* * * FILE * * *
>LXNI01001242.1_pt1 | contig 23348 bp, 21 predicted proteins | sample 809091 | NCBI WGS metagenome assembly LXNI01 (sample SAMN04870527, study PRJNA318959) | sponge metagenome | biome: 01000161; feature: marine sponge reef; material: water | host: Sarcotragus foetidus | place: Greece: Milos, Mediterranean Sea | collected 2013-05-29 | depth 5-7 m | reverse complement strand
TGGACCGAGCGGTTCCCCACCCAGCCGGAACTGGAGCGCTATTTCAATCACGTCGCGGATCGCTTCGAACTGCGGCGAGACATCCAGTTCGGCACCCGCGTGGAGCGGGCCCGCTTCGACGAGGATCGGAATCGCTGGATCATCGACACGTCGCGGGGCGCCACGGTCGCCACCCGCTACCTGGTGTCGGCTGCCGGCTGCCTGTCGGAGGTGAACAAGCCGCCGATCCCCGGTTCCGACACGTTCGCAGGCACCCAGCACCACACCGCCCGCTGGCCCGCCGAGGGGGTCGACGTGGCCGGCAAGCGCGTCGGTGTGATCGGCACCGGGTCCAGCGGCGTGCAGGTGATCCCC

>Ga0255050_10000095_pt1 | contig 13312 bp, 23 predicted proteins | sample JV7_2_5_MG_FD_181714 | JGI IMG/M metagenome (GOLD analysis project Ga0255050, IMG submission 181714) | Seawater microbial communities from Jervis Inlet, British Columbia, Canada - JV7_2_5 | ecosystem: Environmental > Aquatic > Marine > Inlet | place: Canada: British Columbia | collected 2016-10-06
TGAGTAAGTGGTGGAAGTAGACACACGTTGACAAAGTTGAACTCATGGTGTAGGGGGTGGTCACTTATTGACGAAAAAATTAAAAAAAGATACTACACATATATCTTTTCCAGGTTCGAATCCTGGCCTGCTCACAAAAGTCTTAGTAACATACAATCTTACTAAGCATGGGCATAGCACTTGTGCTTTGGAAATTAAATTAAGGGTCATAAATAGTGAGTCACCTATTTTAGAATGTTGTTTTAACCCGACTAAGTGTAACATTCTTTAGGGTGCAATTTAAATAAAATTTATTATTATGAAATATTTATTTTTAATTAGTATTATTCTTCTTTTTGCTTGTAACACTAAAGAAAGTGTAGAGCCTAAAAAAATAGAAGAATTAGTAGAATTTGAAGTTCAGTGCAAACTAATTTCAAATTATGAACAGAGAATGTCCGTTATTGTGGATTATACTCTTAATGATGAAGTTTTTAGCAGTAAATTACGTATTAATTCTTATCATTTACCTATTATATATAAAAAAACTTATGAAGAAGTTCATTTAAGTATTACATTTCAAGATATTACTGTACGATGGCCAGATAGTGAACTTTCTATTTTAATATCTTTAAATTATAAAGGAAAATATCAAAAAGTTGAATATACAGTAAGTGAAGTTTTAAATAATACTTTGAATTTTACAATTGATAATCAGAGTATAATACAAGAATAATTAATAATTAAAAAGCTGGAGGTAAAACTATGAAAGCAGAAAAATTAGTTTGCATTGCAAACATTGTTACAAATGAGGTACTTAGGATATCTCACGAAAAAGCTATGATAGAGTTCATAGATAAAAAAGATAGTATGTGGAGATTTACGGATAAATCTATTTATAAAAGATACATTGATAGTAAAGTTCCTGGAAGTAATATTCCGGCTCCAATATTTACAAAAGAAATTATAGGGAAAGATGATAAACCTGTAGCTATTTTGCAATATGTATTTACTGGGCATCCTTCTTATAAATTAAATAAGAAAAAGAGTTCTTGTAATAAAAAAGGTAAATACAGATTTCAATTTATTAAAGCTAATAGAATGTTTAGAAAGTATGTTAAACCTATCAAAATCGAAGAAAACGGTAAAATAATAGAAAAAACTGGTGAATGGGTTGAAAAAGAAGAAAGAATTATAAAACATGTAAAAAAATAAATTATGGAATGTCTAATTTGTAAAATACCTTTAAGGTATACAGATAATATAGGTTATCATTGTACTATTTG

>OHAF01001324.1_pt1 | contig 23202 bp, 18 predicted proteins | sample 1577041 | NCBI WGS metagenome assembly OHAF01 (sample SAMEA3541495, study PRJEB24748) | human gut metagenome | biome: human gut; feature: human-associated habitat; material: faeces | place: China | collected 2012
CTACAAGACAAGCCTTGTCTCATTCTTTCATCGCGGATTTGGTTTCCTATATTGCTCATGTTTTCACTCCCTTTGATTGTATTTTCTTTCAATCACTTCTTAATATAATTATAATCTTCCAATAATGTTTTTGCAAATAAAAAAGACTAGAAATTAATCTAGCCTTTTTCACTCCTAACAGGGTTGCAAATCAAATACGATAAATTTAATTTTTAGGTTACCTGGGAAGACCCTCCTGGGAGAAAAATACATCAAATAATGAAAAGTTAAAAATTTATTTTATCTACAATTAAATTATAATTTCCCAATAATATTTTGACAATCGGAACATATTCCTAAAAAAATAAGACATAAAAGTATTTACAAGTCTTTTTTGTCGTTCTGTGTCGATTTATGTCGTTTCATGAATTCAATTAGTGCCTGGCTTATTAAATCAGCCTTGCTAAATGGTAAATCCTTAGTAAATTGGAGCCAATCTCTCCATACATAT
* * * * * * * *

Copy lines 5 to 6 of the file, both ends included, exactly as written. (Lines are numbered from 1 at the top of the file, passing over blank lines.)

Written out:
>OHAF01001324.1_pt1 | contig 23202 bp, 18 predicted proteins | sample 1577041 | NCBI WGS metagenome assembly OHAF01 (sample SAMEA3541495, study PRJEB24748) | human gut metagenome | biome: human gut; feature: human-associated habitat; material: faeces | place: China | collected 2012
CTACAAGACAAGCCTTGTCTCATTCTTTCATCGCGGATTTGGTTTCCTATATTGCTCATGTTTTCACTCCCTTTGATTGTATTTTCTTTCAATCACTTCTTAATATAATTATAATCTTCCAATAATGTTTTTGCAAATAAAAAAGACTAGAAATTAATCTAGCCTTTTTCACTCCTAACAGGGTTGCAAATCAAATACGATAAATTTAATTTTTAGGTTACCTGGGAAGACCCTCCTGGGAGAAAAATACATCAAATAATGAAAAGTTAAAAATTTATTTTATCTACAATTAAATTATAATTTCCCAATAATATTTTGACAATCGGAACATATTCCTAAAAAAATAAGACATAAAAGTATTTACAAGTCTTTTTTGTCGTTCTGTGTCGATTTATGTCGTTTCATGAATTCAATTAGTGCCTGGCTTATTAAATCAGCCTTGCTAAATGGTAAATCCTTAGTAAATTGGAGCCAATCTCTCCATACATAT